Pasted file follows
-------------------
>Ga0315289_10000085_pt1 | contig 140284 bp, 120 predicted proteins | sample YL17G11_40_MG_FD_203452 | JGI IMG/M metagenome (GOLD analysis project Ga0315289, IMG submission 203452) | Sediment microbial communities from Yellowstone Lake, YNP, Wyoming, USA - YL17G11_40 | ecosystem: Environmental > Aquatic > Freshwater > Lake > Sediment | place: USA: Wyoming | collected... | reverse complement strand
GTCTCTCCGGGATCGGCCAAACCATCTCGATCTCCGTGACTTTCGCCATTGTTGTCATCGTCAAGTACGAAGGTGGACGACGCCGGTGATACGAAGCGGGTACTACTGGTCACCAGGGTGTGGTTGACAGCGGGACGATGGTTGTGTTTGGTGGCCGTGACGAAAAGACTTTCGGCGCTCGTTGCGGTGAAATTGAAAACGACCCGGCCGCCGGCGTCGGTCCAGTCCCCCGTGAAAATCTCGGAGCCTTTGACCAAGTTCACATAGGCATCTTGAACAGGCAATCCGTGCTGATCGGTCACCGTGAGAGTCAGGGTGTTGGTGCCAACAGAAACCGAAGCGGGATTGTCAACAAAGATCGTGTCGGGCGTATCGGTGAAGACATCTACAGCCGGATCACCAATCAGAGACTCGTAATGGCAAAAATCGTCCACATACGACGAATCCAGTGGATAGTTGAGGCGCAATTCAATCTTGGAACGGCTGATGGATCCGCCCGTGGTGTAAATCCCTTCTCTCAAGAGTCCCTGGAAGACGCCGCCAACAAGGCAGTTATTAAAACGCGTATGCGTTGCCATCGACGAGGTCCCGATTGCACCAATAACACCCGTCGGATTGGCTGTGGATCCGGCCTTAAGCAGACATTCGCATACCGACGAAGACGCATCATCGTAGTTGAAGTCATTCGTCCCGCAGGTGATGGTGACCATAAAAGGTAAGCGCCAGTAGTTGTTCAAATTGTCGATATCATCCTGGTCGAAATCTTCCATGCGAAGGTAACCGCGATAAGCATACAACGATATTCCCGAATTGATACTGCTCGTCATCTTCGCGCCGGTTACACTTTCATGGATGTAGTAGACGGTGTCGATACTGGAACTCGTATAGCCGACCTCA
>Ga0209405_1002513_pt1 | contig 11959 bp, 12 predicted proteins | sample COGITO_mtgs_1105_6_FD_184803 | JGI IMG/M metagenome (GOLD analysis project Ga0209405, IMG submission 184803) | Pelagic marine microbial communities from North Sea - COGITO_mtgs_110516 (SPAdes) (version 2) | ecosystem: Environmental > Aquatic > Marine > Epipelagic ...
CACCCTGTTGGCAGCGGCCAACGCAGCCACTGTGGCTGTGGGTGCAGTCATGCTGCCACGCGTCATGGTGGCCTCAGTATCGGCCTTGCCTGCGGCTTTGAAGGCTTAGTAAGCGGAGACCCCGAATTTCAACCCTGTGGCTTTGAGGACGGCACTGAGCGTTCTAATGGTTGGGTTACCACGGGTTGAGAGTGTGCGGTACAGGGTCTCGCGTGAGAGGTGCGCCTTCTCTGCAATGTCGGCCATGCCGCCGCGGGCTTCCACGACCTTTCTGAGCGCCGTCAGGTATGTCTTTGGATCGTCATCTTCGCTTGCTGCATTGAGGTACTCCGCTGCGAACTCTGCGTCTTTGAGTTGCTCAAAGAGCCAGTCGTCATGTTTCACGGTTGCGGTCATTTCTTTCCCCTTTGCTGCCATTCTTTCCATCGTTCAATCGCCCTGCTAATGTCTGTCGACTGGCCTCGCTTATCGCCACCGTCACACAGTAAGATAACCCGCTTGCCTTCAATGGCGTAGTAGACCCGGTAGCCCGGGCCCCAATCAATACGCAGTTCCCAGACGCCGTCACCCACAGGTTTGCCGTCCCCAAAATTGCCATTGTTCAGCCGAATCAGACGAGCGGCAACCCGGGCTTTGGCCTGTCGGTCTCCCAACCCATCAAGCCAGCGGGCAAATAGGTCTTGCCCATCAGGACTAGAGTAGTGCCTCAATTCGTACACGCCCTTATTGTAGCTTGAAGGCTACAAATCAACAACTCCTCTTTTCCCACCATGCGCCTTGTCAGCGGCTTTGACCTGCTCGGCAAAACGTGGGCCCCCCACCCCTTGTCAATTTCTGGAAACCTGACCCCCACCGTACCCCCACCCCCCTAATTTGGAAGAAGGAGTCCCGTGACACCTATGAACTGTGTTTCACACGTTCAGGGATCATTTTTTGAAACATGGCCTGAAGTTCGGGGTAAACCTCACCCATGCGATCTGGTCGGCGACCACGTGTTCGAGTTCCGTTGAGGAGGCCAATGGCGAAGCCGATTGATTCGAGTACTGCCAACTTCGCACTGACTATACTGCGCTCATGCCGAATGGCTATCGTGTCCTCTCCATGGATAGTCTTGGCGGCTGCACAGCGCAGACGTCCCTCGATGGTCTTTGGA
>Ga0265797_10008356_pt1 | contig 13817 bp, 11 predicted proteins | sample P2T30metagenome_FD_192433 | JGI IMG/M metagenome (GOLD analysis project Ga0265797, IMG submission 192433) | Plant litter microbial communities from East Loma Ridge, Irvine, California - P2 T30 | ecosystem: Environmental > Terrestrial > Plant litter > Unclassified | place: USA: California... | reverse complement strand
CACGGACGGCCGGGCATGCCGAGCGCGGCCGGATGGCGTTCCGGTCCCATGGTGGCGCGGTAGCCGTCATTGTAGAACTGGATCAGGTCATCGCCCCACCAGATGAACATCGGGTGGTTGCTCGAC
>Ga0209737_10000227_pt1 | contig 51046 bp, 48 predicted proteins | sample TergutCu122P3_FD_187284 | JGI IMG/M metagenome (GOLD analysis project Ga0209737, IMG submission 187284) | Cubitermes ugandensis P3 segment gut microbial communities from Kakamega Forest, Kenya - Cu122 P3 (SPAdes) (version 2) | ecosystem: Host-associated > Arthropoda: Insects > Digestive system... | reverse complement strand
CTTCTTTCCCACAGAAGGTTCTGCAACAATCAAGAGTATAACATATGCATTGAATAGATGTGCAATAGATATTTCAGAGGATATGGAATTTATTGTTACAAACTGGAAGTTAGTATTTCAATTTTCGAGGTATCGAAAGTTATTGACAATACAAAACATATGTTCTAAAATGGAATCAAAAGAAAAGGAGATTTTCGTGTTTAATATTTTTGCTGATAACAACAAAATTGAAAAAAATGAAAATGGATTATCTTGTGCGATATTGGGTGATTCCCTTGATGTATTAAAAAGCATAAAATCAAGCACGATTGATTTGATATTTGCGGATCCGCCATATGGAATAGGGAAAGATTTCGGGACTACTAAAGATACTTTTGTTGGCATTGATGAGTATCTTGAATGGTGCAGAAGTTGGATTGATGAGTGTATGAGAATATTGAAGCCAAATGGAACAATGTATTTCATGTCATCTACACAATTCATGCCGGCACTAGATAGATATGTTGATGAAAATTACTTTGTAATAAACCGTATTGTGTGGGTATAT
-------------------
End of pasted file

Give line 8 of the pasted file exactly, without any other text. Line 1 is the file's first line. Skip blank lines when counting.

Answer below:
CTTCTTTCCCACAGAAGGTTCTGCAACAATCAAGAGTATAACATATGCATTGAATAGATGTGCAATAGATATTTCAGAGGATATGGAATTTATTGTTACAAACTGGAAGTTAGTATTTCAATTTTCGAGGTATCGAAAGTTATTGACAATACAAAACATATGTTCTAAAATGGAATCAAAAGAAAAGGAGATTTTCGTGTTTAATATTTTTGCTGATAACAACAAAATTGAAAAAAATGAAAATGGATTATCTTGTGCGATATTGGGTGATTCCCTTGATGTATTAAAAAGCATAAAATCAAGCACGATTGATTTGATATTTGCGGATCCGCCATATGGAATAGGGAAAGATTTCGGGACTACTAAAGATACTTTTGTTGGCATTGATGAGTATCTTGAATGGTGCAGAAGTTGGATTGATGAGTGTATGAGAATATTGAAGCCAAATGGAACAATGTATTTCATGTCATCTACACAATTCATGCCGGCACTAGATAGATATGTTGATGAAAATTACTTTGTAATAAACCGTATTGTGTGGGTATAT